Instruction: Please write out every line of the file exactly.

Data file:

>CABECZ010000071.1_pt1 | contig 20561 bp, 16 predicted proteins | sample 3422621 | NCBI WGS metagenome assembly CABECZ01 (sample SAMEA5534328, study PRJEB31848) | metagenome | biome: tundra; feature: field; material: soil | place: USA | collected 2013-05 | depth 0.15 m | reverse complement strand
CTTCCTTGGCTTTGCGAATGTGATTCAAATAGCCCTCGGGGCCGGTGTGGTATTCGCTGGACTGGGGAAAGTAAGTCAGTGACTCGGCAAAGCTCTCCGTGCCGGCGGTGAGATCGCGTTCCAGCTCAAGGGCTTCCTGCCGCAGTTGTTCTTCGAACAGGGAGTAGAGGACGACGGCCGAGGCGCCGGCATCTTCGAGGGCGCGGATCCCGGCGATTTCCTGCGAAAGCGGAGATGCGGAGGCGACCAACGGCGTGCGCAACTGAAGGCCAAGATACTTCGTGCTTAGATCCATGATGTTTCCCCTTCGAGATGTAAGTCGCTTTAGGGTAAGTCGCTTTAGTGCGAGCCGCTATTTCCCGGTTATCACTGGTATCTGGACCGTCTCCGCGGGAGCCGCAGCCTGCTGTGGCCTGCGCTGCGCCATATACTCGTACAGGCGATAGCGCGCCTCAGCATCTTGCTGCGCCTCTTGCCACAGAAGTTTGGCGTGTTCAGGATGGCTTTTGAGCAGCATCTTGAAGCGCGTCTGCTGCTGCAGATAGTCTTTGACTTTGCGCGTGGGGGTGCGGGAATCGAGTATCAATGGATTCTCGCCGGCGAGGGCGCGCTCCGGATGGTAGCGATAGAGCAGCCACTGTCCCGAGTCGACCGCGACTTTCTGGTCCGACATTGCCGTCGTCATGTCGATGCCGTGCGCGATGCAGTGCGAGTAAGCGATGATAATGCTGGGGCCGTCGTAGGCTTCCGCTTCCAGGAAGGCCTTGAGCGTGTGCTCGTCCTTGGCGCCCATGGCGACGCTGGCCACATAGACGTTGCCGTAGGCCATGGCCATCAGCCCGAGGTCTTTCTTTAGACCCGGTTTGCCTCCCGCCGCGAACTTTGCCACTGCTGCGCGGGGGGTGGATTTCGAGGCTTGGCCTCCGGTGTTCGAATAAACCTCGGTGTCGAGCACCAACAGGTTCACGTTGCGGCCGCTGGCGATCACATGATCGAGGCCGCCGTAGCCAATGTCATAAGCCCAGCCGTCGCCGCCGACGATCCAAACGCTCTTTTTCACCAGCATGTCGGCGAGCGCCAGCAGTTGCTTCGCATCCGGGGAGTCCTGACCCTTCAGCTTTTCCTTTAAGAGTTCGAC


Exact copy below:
>CABECZ010000071.1_pt1 | contig 20561 bp, 16 predicted proteins | sample 3422621 | NCBI WGS metagenome assembly CABECZ01 (sample SAMEA5534328, study PRJEB31848) | metagenome | biome: tundra; feature: field; material: soil | place: USA | collected 2013-05 | depth 0.15 m | reverse complement strand
CTTCCTTGGCTTTGCGAATGTGATTCAAATAGCCCTCGGGGCCGGTGTGGTATTCGCTGGACTGGGGAAAGTAAGTCAGTGACTCGGCAAAGCTCTCCGTGCCGGCGGTGAGATCGCGTTCCAGCTCAAGGGCTTCCTGCCGCAGTTGTTCTTCGAACAGGGAGTAGAGGACGACGGCCGAGGCGCCGGCATCTTCGAGGGCGCGGATCCCGGCGATTTCCTGCGAAAGCGGAGATGCGGAGGCGACCAACGGCGTGCGCAACTGAAGGCCAAGATACTTCGTGCTTAGATCCATGATGTTTCCCCTTCGAGATGTAAGTCGCTTTAGGGTAAGTCGCTTTAGTGCGAGCCGCTATTTCCCGGTTATCACTGGTATCTGGACCGTCTCCGCGGGAGCCGCAGCCTGCTGTGGCCTGCGCTGCGCCATATACTCGTACAGGCGATAGCGCGCCTCAGCATCTTGCTGCGCCTCTTGCCACAGAAGTTTGGCGTGTTCAGGATGGCTTTTGAGCAGCATCTTGAAGCGCGTCTGCTGCTGCAGATAGTCTTTGACTTTGCGCGTGGGGGTGCGGGAATCGAGTATCAATGGATTCTCGCCGGCGAGGGCGCGCTCCGGATGGTAGCGATAGAGCAGCCACTGTCCCGAGTCGACCGCGACTTTCTGGTCCGACATTGCCGTCGTCATGTCGATGCCGTGCGCGATGCAGTGCGAGTAAGCGATGATAATGCTGGGGCCGTCGTAGGCTTCCGCTTCCAGGAAGGCCTTGAGCGTGTGCTCGTCCTTGGCGCCCATGGCGACGCTGGCCACATAGACGTTGCCGTAGGCCATGGCCATCAGCCCGAGGTCTTTCTTTAGACCCGGTTTGCCTCCCGCCGCGAACTTTGCCACTGCTGCGCGGGGGGTGGATTTCGAGGCTTGGCCTCCGGTGTTCGAATAAACCTCGGTGTCGAGCACCAACAGGTTCACGTTGCGGCCGCTGGCGATCACATGATCGAGGCCGCCGTAGCCAATGTCATAAGCCCAGCCGTCGCCGCCGACGATCCAAACGCTCTTTTTCACCAGCATGTCGGCGAGCGCCAGCAGTTGCTTCGCATCCGGGGAGTCCTGACCCTTCAGCTTTTCCTTTAAGAGTTCGAC